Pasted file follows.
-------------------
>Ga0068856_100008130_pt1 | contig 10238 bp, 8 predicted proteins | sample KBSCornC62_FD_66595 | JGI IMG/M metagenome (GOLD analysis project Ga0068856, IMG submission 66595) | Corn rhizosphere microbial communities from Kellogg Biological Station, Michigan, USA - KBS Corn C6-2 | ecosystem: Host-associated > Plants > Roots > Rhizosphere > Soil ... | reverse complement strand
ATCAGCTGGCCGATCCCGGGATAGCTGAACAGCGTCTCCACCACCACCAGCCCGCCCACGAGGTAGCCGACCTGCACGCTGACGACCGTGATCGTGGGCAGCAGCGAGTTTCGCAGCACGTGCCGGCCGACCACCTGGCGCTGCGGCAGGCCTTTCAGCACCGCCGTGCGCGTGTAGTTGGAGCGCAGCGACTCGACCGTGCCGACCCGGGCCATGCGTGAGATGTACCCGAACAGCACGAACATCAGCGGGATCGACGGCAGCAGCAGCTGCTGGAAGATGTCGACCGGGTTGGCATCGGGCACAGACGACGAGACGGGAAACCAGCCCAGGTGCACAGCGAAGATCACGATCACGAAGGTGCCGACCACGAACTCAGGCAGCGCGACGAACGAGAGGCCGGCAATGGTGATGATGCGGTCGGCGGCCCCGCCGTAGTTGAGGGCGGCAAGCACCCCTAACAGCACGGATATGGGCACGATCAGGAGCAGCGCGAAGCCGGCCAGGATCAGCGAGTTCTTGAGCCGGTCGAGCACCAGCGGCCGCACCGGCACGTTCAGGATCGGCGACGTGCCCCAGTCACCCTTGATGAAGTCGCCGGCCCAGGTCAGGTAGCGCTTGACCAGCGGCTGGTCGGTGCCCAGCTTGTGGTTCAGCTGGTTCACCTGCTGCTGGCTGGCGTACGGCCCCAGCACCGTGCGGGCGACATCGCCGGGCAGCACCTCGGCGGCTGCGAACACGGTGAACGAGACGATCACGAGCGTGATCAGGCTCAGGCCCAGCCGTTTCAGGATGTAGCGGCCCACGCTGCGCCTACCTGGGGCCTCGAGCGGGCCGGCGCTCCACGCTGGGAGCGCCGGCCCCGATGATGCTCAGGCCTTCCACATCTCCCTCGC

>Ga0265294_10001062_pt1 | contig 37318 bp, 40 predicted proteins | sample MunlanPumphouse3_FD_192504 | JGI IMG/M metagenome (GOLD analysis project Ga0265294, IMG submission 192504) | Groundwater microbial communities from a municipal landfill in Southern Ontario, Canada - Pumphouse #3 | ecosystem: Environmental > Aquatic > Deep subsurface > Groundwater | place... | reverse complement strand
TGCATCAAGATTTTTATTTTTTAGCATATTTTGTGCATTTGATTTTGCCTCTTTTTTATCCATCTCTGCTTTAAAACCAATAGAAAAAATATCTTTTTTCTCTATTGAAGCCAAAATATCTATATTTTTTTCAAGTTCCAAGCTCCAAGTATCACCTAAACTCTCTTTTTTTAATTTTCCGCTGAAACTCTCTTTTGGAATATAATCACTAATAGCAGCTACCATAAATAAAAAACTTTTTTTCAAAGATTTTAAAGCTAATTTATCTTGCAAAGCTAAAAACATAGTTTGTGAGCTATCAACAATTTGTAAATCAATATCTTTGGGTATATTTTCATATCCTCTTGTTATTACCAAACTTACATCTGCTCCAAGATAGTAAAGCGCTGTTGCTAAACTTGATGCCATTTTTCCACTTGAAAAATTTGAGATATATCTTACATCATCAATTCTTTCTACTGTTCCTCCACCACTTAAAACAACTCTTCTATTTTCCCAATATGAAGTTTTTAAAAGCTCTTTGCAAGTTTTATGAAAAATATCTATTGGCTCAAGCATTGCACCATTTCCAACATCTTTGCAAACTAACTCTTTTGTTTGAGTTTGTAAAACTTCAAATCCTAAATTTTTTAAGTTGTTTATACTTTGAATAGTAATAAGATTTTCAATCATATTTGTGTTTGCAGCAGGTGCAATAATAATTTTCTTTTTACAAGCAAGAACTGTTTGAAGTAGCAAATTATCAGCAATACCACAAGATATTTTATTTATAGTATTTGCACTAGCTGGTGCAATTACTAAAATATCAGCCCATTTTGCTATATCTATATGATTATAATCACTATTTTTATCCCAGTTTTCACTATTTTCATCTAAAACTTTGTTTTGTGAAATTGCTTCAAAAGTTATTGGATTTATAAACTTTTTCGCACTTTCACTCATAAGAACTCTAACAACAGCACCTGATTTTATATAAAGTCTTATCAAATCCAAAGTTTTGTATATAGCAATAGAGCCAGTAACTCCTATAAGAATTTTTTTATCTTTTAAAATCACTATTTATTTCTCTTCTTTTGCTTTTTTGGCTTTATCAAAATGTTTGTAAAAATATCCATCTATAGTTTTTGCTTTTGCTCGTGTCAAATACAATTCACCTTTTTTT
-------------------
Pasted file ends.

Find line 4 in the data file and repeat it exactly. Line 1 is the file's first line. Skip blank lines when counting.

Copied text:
TGCATCAAGATTTTTATTTTTTAGCATATTTTGTGCATTTGATTTTGCCTCTTTTTTATCCATCTCTGCTTTAAAACCAATAGAAAAAATATCTTTTTTCTCTATTGAAGCCAAAATATCTATATTTTTTTCAAGTTCCAAGCTCCAAGTATCACCTAAACTCTCTTTTTTTAATTTTCCGCTGAAACTCTCTTTTGGAATATAATCACTAATAGCAGCTACCATAAATAAAAAACTTTTTTTCAAAGATTTTAAAGCTAATTTATCTTGCAAAGCTAAAAACATAGTTTGTGAGCTATCAACAATTTGTAAATCAATATCTTTGGGTATATTTTCATATCCTCTTGTTATTACCAAACTTACATCTGCTCCAAGATAGTAAAGCGCTGTTGCTAAACTTGATGCCATTTTTCCACTTGAAAAATTTGAGATATATCTTACATCATCAATTCTTTCTACTGTTCCTCCACCACTTAAAACAACTCTTCTATTTTCCCAATATGAAGTTTTTAAAAGCTCTTTGCAAGTTTTATGAAAAATATCTATTGGCTCAAGCATTGCACCATTTCCAACATCTTTGCAAACTAACTCTTTTGTTTGAGTTTGTAAAACTTCAAATCCTAAATTTTTTAAGTTGTTTATACTTTGAATAGTAATAAGATTTTCAATCATATTTGTGTTTGCAGCAGGTGCAATAATAATTTTCTTTTTACAAGCAAGAACTGTTTGAAGTAGCAAATTATCAGCAATACCACAAGATATTTTATTTATAGTATTTGCACTAGCTGGTGCAATTACTAAAATATCAGCCCATTTTGCTATATCTATATGATTATAATCACTATTTTTATCCCAGTTTTCACTATTTTCATCTAAAACTTTGTTTTGTGAAATTGCTTCAAAAGTTATTGGATTTATAAACTTTTTCGCACTTTCACTCATAAGAACTCTAACAACAGCACCTGATTTTATATAAAGTCTTATCAAATCCAAAGTTTTGTATATAGCAATAGAGCCAGTAACTCCTATAAGAATTTTTTTATCTTTTAAAATCACTATTTATTTCTCTTCTTTTGCTTTTTTGGCTTTATCAAAATGTTTGTAAAAATATCCATCTATAGTTTTTGCTTTTGCTCGTGTCAAATACAATTCACCTTTTTTT